Thursday, August 04, 2011

Increasing U.S. Oil Production While Safeguarding The Environment

Aug 1: A new report from the group Securing America's Energy Future (SAFE) entitled, U.S. Oil Supply Post-Macondo, provides 9 technical and detailed recommendations for increasing U.S. oil production. SAFE is a nonpartisan organization that aims to reduce America's dependence on oil and improve U.S. energy security to bolster national security and strengthen the economy. SAFE, which does not accept funding from oil companies, advocates for expanded domestic production of our energy resources, continued improvement in fuel efficiency, and in the long-term, severing our reliance on oil through the electrification of the transportation sector. In 2006, SAFE joined with General P.X. Kelley (Ret.), 28th Commandant of the U.S. Marine Corps, and Frederick W. Smith, Chairman, President, and CEO of FedEx Corporation, to form the Energy Security Leadership Council (ESLC), a group of business and former military leaders committed to reducing U.S. oil dependence.
    According to a release, the report finds that high oil prices and innovative development techniques are combining to place substantial new resources on the table in the United States, with potentially game-changing consequences for economic and national security. The report makes a series of recommendations designed to safely expand the production of domestic oil resources, including a series of regulatory reforms.

    The report highlights a number of positive trends supporting future U.S. oil production growth, both onshore and offshore. However, the report also details a series of existing and emerging regulatory barriers facing the domestic industry. Among other things, the report finds that policymakers could do more to promote domestic oil production while safeguarding the environment, specifically through a series of pilot programs designed to leverage technology to minimize the industry's development footprint in frontier areas of the Outer Continental Shelf and the U.S. Arctic. The report argues that the current regulatory uncertainty surrounding hydraulic fracturing poses an emerging risk to production of both shale gas and shale liquids, and it calls on industry as well as state and federal regulators to provide a more comprehensive framework for development.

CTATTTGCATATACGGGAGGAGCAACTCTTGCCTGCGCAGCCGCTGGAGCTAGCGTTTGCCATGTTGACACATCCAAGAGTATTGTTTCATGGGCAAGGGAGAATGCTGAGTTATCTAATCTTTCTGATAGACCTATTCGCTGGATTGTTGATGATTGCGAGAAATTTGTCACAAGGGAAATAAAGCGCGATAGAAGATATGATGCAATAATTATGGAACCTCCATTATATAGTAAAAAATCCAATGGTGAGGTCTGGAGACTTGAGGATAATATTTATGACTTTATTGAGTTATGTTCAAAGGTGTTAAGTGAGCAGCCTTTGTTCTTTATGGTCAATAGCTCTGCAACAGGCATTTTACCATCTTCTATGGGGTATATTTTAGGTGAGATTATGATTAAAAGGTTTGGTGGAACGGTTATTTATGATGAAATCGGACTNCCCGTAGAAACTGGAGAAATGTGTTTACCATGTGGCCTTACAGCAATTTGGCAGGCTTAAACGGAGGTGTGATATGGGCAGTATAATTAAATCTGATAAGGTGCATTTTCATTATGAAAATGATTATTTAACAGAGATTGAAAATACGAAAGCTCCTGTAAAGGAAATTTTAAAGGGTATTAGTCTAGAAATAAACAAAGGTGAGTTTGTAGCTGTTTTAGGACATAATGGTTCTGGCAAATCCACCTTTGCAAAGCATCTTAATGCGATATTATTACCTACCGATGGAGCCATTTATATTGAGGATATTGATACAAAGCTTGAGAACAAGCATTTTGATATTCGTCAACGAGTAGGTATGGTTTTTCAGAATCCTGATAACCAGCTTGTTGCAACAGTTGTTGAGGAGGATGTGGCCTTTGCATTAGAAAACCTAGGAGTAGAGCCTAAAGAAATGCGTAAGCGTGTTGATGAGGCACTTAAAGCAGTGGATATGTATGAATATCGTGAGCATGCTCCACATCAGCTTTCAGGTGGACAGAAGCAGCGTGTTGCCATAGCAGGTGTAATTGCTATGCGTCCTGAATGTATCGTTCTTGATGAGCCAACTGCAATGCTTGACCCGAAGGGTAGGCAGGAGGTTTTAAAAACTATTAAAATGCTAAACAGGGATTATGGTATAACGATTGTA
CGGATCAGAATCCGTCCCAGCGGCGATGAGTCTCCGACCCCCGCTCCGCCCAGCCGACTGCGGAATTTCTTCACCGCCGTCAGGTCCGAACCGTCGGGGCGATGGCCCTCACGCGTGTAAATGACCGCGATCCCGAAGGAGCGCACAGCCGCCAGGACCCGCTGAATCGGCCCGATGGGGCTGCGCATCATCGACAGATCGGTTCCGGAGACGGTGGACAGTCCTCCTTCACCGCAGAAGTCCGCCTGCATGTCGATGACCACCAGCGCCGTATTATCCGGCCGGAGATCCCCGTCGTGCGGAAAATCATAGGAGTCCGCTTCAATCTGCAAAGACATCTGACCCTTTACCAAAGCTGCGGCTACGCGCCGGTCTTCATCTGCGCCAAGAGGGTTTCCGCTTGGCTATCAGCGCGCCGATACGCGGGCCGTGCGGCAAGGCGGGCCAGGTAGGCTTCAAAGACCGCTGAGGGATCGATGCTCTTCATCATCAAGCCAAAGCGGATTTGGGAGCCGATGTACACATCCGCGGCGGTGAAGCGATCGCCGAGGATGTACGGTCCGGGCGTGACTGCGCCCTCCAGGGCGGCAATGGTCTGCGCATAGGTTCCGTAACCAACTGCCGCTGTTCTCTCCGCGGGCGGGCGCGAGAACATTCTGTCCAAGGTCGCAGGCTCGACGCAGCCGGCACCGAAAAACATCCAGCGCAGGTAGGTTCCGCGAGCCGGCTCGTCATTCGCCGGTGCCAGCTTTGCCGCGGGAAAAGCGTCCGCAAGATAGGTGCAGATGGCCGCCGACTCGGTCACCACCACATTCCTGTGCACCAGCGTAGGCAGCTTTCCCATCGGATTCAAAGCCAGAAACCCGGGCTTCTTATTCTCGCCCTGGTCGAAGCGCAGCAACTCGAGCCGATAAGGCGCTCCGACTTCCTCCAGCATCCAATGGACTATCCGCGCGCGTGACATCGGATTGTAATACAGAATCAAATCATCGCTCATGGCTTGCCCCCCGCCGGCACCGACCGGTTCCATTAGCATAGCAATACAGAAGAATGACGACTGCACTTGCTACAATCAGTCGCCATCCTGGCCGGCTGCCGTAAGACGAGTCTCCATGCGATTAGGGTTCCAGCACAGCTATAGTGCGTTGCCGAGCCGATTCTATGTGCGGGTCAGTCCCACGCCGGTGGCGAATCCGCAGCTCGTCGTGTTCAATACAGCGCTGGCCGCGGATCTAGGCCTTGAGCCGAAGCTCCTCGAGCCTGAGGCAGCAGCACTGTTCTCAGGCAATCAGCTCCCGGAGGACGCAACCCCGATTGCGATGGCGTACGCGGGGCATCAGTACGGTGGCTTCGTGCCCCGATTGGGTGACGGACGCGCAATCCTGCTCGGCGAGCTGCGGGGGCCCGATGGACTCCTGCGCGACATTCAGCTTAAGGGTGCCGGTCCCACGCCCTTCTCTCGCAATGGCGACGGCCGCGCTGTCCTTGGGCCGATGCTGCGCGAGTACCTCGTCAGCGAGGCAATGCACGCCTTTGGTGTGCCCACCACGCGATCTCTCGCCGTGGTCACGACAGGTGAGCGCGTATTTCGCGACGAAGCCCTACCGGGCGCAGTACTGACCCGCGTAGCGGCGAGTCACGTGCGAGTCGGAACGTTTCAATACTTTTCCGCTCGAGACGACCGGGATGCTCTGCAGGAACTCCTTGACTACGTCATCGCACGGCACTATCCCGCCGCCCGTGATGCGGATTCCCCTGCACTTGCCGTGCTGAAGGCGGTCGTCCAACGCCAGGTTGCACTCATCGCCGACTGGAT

Top among the reasons to boost domestic oil production are reasons of economic and national security. According to the report, "From a national security perspective, increased self-reliance would help minimize the exposure of the United States to a crippling disruption in oil supplies brought about by turbulence in the Middle East or any other oil-supplying region. With the U.S. trade deficit in crude oil and petroleum products on pace to surpass $300 billion in 2011, producing more domestic oil would also minimize the transfer of U.S. wealth abroad."

     General James Conway, former Commandant of the U.S. Marine Corps and member of SAFE's Energy Security Leadership Council said, "Without a question, it is in the United States' economic and national security interests to develop more of our own energy resources. For decades, our nation's energy policy has not been decided by Americans, but largely by state-owned oil exporting nations. Many of these countries are unstable, do not share our values, and in some cases, are outwardly hostile to the United States. It is time our leaders work in the short-term to develop more of our own oil resources as part of a comprehensive energy security strategy."

    According to the report, "Increased domestic oil production has clear economic and national security benefits. Recent domestic production increases aside, the United States still imports large volumes of crude oil and petroleum products. As oil prices have increased in recent years, U.S. imports have had a sharply negative impact on the current account deficit. Through the first 5 months of 2011 alone, the United States ran a $138.8 billion deficit in petroleum trade. To the extent that domestic oil production offsets the need for imports, it can help to minimize the transfer of U.S. wealth abroad. From a national security perspective, increased self reliance would help minimize the exposure of the United States to a crippling disruption in oil supplies brought about by turbulence in the Middle East or any other oil-supplying region.